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*True Talents* by David Lubar- young readers fantasy book review
Also by David Lubar:

The Big Stink (Nathan Abercrombie, Accidental Zombie)
True Talents
by David Lubar
Ages 9-12 320 pages Starscape March 2007 Hardcover    

With True Talents , his sequel to Hidden Talents, David Lubar has written a gem. By focusing on Eddie Thalmeyer’s (a.k.a. Trash’s) abduction by the villainous Major Bowdler, who wants to use Trash’s psychic powers for his own nefarious ends, Lubar has succeeded in penning a follow-up that might be even better than its predecessor. Hidden Talents has earned its share of awards and has appeared on many reading lists. For instance, it was an American Library Association Best Book for Young Adults and a Teen Newsweek Summer Reading Recommendation as a Hot Summer Page-Turner. True Talents will add to David Lubar’s growing reputation as an excellent writer for young adults. Though I recommend also reading Hidden Talents, and preferably first, True Talents can easily stand alone and be enjoyed without having read the first book.

Back are the rest of the old gang from Edgeview High School: Martin, Cheater, Flinch, Torchie, and Lucky. Although they’ve gone their separate ways, they keep in touch but have been led to believe (as have Eddie’s own parents) that Trash died in a fiery car crash after a joy-riding experience gone terribly bad.. They all have their own hidden talents of different psychic abilities. In coming to terms with them, and joining to help rescue Trash, they discover their true talents and learn that they would be pretty special even if they didn’t have any unique powers.

The book opens up with Trash having been abducted and left in a drug-induced haze by the sinister Major Bowdler, who is trying to maintain control of Trash - as well as test the range of his powers and how to neutralize them, if necessary, so said powers can’t be turned against his captors. Among other tests, Bowdler has Trash try to move and levitate marbles under various conditions. He desires to turn Trash into a military weapon, totally under Bowdler’s control. Remembering back to how his hidden talents were discovered by Bowdler and how he got caught, Trash thinks, “I know the exact moment when my life took a sharp left turn. The memory still has the sting of a razor cut.”

Before his friend Martin helped him with controlling his telekinetic talents, Eddie’s powers earned him his nickname in Hidden Talents for the way he sometimes lashed out in anger, trashing things without even knowing the outcome. What led up to his capture had to do with the total trashing of the art room at his school, except for his project, when he got mad at another student for tearing up pictures he’d drawn. Eddie was as astonished as anyone at the destruction in the room, but the school principal and his parents blamed him for the destruction of art supplies; his dad was making him pay for the damage with his own money over time.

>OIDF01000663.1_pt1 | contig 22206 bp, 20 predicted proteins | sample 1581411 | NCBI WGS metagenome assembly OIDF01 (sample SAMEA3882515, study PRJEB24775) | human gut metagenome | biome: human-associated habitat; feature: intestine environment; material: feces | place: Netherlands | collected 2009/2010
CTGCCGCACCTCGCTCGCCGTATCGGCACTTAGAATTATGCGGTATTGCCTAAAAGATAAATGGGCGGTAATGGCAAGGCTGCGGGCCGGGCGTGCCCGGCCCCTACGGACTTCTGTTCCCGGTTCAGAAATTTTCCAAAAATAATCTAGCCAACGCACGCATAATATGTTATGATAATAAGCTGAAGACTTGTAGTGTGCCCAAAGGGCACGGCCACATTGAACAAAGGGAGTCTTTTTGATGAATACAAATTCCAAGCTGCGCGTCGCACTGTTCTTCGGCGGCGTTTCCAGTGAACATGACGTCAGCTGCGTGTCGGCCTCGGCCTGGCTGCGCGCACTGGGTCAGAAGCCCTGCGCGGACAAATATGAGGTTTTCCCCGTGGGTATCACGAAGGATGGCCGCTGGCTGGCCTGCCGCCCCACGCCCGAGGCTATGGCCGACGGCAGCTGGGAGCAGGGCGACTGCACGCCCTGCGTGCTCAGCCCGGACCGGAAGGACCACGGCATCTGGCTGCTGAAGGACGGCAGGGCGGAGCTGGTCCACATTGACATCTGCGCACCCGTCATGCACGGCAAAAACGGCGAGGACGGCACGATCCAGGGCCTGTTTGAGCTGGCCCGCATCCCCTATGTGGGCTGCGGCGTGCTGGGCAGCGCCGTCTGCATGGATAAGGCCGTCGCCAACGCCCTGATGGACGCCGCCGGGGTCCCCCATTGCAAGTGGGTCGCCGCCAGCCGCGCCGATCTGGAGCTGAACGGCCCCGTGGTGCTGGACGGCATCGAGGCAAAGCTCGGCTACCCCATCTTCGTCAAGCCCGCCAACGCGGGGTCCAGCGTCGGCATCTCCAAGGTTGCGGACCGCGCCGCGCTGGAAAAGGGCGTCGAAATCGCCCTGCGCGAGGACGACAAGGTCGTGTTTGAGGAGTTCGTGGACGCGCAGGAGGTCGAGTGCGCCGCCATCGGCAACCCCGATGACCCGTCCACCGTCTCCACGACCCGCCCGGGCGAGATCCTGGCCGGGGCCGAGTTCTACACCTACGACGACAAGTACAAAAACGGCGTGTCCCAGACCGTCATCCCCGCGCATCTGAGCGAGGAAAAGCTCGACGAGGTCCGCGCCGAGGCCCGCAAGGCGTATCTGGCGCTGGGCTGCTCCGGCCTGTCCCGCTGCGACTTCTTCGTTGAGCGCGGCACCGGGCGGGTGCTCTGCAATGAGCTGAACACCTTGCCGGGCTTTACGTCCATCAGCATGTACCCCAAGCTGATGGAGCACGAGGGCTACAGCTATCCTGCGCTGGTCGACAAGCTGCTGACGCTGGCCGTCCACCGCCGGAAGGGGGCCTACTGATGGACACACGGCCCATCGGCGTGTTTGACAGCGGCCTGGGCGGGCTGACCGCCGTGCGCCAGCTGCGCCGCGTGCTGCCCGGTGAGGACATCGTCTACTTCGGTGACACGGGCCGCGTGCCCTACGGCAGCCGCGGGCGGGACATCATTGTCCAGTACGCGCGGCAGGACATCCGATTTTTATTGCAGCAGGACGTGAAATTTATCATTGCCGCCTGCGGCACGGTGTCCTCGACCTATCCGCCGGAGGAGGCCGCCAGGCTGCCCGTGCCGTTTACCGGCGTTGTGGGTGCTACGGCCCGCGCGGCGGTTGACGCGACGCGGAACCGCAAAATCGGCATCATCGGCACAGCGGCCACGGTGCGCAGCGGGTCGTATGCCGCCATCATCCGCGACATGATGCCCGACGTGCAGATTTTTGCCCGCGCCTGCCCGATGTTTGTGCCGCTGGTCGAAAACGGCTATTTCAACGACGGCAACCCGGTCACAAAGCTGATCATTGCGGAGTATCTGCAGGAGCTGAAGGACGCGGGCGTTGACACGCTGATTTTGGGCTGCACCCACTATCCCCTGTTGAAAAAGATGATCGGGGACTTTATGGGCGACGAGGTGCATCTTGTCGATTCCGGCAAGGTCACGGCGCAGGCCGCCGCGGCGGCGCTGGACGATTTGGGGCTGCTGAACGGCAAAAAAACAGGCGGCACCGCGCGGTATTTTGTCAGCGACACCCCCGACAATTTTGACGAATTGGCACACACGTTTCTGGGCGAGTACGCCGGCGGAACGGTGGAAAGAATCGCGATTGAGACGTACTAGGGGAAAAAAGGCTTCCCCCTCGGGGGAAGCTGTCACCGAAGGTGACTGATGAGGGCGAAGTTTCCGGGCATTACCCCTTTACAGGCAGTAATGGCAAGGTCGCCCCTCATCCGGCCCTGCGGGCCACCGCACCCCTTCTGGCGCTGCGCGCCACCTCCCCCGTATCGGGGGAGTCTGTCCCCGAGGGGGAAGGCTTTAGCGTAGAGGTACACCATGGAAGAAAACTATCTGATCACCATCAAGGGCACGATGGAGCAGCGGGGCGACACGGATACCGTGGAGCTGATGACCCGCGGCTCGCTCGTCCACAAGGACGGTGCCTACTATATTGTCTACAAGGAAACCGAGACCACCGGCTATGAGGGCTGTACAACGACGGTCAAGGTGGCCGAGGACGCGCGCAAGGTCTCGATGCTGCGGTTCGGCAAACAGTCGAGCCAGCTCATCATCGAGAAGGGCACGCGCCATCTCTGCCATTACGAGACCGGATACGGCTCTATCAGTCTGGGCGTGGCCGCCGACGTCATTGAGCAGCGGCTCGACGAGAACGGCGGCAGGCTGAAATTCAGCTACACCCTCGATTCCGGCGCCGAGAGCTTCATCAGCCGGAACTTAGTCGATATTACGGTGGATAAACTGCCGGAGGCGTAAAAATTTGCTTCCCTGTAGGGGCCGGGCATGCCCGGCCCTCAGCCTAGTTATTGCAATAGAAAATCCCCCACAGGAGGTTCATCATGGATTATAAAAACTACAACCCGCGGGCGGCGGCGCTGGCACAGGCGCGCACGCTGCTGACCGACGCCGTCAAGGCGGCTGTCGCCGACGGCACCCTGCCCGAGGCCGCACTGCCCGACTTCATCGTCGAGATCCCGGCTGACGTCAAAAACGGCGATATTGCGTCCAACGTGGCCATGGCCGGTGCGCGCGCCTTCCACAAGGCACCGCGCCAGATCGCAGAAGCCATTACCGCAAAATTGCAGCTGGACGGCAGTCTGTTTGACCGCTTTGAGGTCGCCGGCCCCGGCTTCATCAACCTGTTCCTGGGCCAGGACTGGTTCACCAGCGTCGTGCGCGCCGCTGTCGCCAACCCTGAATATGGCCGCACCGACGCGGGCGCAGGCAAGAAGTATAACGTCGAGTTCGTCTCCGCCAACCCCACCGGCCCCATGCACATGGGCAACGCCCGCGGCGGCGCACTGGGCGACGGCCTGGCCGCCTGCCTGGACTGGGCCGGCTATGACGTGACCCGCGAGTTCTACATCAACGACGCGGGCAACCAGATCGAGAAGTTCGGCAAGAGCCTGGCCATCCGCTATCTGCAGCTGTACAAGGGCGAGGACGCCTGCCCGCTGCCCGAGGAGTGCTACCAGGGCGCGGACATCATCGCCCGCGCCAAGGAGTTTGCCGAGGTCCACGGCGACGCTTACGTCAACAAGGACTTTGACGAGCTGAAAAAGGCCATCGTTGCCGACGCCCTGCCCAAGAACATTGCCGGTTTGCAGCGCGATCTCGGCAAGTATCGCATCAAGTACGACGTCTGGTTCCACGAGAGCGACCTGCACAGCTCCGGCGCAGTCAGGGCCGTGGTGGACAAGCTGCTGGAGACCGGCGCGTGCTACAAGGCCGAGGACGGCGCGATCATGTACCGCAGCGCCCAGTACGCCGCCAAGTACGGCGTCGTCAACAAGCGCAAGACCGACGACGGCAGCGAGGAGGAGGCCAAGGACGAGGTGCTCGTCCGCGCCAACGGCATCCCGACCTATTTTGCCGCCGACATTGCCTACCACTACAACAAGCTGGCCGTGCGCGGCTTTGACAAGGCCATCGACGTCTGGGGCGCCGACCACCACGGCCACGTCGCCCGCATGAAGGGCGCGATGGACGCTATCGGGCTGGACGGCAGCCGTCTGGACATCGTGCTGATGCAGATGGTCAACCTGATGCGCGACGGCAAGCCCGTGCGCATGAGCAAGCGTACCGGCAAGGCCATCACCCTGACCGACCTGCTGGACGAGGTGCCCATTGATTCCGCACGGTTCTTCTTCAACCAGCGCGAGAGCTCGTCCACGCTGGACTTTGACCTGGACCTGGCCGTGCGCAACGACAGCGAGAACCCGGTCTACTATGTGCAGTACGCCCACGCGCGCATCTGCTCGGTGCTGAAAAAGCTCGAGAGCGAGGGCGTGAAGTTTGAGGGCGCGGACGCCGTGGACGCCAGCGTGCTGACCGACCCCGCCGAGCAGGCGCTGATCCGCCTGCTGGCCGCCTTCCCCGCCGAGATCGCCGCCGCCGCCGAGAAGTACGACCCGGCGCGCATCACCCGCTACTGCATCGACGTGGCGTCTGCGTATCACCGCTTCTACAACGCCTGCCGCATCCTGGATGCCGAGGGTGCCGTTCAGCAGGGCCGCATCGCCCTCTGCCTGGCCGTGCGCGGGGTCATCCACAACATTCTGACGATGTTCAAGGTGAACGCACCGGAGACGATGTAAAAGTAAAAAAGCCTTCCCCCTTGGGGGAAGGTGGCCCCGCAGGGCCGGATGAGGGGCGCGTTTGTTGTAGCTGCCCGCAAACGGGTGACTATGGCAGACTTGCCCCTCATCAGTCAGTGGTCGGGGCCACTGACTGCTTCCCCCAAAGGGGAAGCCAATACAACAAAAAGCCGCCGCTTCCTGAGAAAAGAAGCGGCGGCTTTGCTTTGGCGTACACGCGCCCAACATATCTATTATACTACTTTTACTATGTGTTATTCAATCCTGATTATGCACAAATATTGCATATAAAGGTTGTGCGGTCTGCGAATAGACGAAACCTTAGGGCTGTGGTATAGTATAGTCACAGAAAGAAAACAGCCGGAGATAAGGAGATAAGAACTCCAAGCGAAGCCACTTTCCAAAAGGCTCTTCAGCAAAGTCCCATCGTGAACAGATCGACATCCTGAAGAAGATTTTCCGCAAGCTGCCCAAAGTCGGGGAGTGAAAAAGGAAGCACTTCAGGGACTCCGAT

Trash desperately wanted new brushes and paints like the ones his new art teacher has let him use. Though he’d asked his parents for the supplies, they hadn’t bought him any, and Eddie decided to use his hidden talents to move a stack of money he saw at a bank into his possession by telekinesis. He justifies it by reasoning that
It wasn’t really stealing. I’d just never withdraw that amount. I’d let it stay in my account forever. So--me and the bank--we’d be even.
He was spotted by the bank’s security cameras when his sense of morality made him realize that even if what he’d done was a “perfect crime,” someone would end up paying for the bank’s loss eventually, perhaps even lose a job when accounts didn’t balance out correctly. Bowdler saw Trash use his powers to return the money and sent some of his henchmen out to get him. Afraid for his life and not knowing why he’s being pursued, before he succumbs to a tranquilizing dart he snaps all of the ribs of one of the men with his hidden talents.

Each of Trash’s friends alternate chapters of their lives with Trash’s main plotline, and each finds himself being inexorably drawn toward Philadelphia, where Bowdler is experimenting on him. The arcs of their lives and how they all meet up in Philly is interesting in itself, but suffice it to say that David Lubar has scored another success with True Talents , a book filled with humor, pathos, suspense, excitement, characters you can’t help but like, and, above all, great writing.

Will Trash’s friends succeed in rescuing him? Will the mysterious metal box known as a disrupter end up being the cause of all of the friends’ capture? Will the true talents of the group, such as Flinch’s talent for comedy, be ultimately more important than their hidden ones? These questions and many more are answered in True Talents , a book that I highly recommend. How can someone not like a book that pays an homage to J.R.R. Tolkein’s The Hobbit, by titling a chapter “There and Back Again,” the same title Bilbo Baggins uses for his adventures?

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  Douglas R. Cobb/2007 for curled up with a good kid's book  

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